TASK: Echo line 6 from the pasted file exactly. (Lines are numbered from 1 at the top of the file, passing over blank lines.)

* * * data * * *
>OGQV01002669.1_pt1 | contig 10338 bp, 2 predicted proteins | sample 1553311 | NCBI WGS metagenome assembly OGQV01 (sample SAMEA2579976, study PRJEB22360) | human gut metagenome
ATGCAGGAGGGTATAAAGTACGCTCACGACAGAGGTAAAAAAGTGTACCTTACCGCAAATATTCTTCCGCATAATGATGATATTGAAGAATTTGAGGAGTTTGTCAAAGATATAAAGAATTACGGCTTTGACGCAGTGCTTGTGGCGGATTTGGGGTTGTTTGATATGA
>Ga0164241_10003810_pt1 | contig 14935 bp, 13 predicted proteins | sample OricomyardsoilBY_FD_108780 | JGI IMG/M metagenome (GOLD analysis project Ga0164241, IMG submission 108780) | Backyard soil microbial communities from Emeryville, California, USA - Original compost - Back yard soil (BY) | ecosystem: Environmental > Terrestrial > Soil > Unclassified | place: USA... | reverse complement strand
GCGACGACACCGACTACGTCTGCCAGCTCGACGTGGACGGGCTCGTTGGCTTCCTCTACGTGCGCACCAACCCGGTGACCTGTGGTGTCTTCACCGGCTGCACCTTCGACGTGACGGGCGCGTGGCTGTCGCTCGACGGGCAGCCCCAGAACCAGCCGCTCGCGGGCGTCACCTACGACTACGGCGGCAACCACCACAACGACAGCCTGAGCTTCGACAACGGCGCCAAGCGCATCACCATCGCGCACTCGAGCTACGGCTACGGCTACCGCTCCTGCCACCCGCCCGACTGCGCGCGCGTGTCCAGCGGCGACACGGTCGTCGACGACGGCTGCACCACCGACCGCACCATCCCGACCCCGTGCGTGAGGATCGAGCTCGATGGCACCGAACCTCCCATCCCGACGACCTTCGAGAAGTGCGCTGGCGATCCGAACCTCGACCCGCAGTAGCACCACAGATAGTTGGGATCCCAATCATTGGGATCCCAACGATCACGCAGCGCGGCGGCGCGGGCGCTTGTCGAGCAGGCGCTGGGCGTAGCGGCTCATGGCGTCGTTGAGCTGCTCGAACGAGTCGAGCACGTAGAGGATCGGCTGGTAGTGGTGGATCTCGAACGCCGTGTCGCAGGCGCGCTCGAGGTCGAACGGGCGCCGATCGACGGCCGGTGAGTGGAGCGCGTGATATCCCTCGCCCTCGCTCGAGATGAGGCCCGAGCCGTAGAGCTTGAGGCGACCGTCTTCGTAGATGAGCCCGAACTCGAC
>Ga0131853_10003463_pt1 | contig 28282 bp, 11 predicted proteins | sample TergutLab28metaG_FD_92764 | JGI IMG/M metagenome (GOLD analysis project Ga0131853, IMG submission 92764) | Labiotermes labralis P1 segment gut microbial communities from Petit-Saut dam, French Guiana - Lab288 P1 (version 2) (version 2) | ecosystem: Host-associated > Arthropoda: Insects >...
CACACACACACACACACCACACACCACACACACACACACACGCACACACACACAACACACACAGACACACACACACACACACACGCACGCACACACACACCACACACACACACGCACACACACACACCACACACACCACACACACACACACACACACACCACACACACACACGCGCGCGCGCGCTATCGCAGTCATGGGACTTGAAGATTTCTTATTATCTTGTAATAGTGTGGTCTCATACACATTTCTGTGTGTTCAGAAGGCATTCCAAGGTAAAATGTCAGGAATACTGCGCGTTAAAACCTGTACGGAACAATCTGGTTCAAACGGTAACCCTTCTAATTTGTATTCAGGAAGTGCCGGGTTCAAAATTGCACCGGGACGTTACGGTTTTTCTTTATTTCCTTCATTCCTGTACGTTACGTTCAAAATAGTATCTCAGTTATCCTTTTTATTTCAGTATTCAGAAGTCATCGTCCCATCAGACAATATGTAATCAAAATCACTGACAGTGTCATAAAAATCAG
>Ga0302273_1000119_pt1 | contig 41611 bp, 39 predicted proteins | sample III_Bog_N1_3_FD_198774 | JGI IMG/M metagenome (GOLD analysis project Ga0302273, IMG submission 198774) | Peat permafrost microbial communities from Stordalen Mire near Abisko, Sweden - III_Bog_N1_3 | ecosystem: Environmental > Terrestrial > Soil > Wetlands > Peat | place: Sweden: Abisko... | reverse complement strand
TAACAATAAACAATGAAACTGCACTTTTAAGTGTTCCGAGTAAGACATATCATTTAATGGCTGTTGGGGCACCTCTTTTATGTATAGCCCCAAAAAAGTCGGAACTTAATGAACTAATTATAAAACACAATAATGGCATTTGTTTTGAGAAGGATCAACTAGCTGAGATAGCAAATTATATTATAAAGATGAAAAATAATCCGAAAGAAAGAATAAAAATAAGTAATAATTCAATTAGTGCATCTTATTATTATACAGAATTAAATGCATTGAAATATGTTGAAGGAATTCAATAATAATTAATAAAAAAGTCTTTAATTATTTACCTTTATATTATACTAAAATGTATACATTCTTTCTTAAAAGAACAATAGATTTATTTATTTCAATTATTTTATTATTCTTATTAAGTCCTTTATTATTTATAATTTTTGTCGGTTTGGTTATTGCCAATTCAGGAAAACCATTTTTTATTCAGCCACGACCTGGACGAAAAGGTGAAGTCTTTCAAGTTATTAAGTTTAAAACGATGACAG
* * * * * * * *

CACACACACACACACACCACACACCACACACACACACACACGCACACACACACAACACACACAGACACACACACACACACACACGCACGCACACACACACCACACACACACACGCACACACACACACCACACACACCACACACACACACACACACACACCACACACACACACGCGCGCGCGCGCTATCGCAGTCATGGGACTTGAAGATTTCTTATTATCTTGTAATAGTGTGGTCTCATACACATTTCTGTGTGTTCAGAAGGCATTCCAAGGTAAAATGTCAGGAATACTGCGCGTTAAAACCTGTACGGAACAATCTGGTTCAAACGGTAACCCTTCTAATTTGTATTCAGGAAGTGCCGGGTTCAAAATTGCACCGGGACGTTACGGTTTTTCTTTATTTCCTTCATTCCTGTACGTTACGTTCAAAATAGTATCTCAGTTATCCTTTTTATTTCAGTATTCAGAAGTCATCGTCCCATCAGACAATATGTAATCAAAATCACTGACAGTGTCATAAAAATCAG